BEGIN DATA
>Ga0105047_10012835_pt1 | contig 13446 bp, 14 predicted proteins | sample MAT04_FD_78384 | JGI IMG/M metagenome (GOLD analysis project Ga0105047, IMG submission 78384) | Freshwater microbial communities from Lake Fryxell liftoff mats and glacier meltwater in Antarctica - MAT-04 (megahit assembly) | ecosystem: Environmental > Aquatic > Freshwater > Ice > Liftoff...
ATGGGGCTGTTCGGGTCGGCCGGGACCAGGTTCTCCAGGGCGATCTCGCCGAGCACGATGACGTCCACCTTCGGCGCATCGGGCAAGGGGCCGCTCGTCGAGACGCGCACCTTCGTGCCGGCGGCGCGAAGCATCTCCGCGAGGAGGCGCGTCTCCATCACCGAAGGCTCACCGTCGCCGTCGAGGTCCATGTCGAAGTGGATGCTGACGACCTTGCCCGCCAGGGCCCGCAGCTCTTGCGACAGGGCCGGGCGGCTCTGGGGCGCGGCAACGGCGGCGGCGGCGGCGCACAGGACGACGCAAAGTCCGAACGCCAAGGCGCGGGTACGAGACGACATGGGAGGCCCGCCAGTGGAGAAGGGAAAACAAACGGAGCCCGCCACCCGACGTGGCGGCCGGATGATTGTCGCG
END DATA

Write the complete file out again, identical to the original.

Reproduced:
>Ga0105047_10012835_pt1 | contig 13446 bp, 14 predicted proteins | sample MAT04_FD_78384 | JGI IMG/M metagenome (GOLD analysis project Ga0105047, IMG submission 78384) | Freshwater microbial communities from Lake Fryxell liftoff mats and glacier meltwater in Antarctica - MAT-04 (megahit assembly) | ecosystem: Environmental > Aquatic > Freshwater > Ice > Liftoff...
ATGGGGCTGTTCGGGTCGGCCGGGACCAGGTTCTCCAGGGCGATCTCGCCGAGCACGATGACGTCCACCTTCGGCGCATCGGGCAAGGGGCCGCTCGTCGAGACGCGCACCTTCGTGCCGGCGGCGCGAAGCATCTCCGCGAGGAGGCGCGTCTCCATCACCGAAGGCTCACCGTCGCCGTCGAGGTCCATGTCGAAGTGGATGCTGACGACCTTGCCCGCCAGGGCCCGCAGCTCTTGCGACAGGGCCGGGCGGCTCTGGGGCGCGGCAACGGCGGCGGCGGCGGCGCACAGGACGACGCAAAGTCCGAACGCCAAGGCGCGGGTACGAGACGACATGGGAGGCCCGCCAGTGGAGAAGGGAAAACAAACGGAGCCCGCCACCCGACGTGGCGGCCGGATGATTGTCGCG